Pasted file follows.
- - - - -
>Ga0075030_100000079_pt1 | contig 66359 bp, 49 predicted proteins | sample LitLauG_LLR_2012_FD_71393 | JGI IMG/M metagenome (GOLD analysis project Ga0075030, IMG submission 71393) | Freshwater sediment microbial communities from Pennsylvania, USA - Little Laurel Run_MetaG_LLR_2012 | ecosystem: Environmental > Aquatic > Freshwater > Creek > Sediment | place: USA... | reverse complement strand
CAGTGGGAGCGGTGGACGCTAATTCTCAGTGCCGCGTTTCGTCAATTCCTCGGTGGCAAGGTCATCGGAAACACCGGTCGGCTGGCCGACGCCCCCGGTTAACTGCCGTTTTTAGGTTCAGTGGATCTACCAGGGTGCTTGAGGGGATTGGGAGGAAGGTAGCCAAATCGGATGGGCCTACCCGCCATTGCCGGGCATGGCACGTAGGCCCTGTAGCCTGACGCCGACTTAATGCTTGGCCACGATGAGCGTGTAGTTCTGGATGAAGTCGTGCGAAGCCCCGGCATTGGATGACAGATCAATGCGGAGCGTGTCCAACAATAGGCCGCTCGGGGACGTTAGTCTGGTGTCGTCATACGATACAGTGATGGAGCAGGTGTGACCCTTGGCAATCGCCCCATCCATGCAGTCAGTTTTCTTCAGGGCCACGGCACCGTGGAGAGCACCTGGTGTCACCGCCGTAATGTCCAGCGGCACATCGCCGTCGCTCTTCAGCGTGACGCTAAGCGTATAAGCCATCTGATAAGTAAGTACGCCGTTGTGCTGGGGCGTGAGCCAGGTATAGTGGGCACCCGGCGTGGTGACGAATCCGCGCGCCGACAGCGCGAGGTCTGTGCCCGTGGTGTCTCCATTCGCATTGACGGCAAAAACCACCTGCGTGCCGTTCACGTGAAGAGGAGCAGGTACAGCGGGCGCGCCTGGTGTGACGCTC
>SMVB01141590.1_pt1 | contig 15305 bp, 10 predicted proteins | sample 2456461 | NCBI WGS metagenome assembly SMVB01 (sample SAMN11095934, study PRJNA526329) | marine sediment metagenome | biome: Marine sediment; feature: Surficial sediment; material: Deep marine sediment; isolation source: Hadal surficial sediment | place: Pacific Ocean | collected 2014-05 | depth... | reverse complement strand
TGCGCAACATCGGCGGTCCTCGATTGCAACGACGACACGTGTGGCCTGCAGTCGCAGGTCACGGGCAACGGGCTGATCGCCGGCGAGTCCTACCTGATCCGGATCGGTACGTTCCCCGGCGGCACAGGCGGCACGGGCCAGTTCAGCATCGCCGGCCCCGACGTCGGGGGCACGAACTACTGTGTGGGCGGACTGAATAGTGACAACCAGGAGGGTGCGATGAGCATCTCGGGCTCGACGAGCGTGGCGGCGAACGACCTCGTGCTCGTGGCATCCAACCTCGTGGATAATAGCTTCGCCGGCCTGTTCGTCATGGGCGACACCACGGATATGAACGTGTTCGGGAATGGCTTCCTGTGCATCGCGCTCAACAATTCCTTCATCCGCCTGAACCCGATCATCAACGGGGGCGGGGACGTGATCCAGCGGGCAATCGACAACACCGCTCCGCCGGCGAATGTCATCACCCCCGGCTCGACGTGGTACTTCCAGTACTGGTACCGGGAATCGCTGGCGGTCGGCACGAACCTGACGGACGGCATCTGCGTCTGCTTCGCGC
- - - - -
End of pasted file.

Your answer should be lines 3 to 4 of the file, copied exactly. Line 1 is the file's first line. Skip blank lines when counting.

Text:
>SMVB01141590.1_pt1 | contig 15305 bp, 10 predicted proteins | sample 2456461 | NCBI WGS metagenome assembly SMVB01 (sample SAMN11095934, study PRJNA526329) | marine sediment metagenome | biome: Marine sediment; feature: Surficial sediment; material: Deep marine sediment; isolation source: Hadal surficial sediment | place: Pacific Ocean | collected 2014-05 | depth... | reverse complement strand
TGCGCAACATCGGCGGTCCTCGATTGCAACGACGACACGTGTGGCCTGCAGTCGCAGGTCACGGGCAACGGGCTGATCGCCGGCGAGTCCTACCTGATCCGGATCGGTACGTTCCCCGGCGGCACAGGCGGCACGGGCCAGTTCAGCATCGCCGGCCCCGACGTCGGGGGCACGAACTACTGTGTGGGCGGACTGAATAGTGACAACCAGGAGGGTGCGATGAGCATCTCGGGCTCGACGAGCGTGGCGGCGAACGACCTCGTGCTCGTGGCATCCAACCTCGTGGATAATAGCTTCGCCGGCCTGTTCGTCATGGGCGACACCACGGATATGAACGTGTTCGGGAATGGCTTCCTGTGCATCGCGCTCAACAATTCCTTCATCCGCCTGAACCCGATCATCAACGGGGGCGGGGACGTGATCCAGCGGGCAATCGACAACACCGCTCCGCCGGCGAATGTCATCACCCCCGGCTCGACGTGGTACTTCCAGTACTGGTACCGGGAATCGCTGGCGGTCGGCACGAACCTGACGGACGGCATCTGCGTCTGCTTCGCGC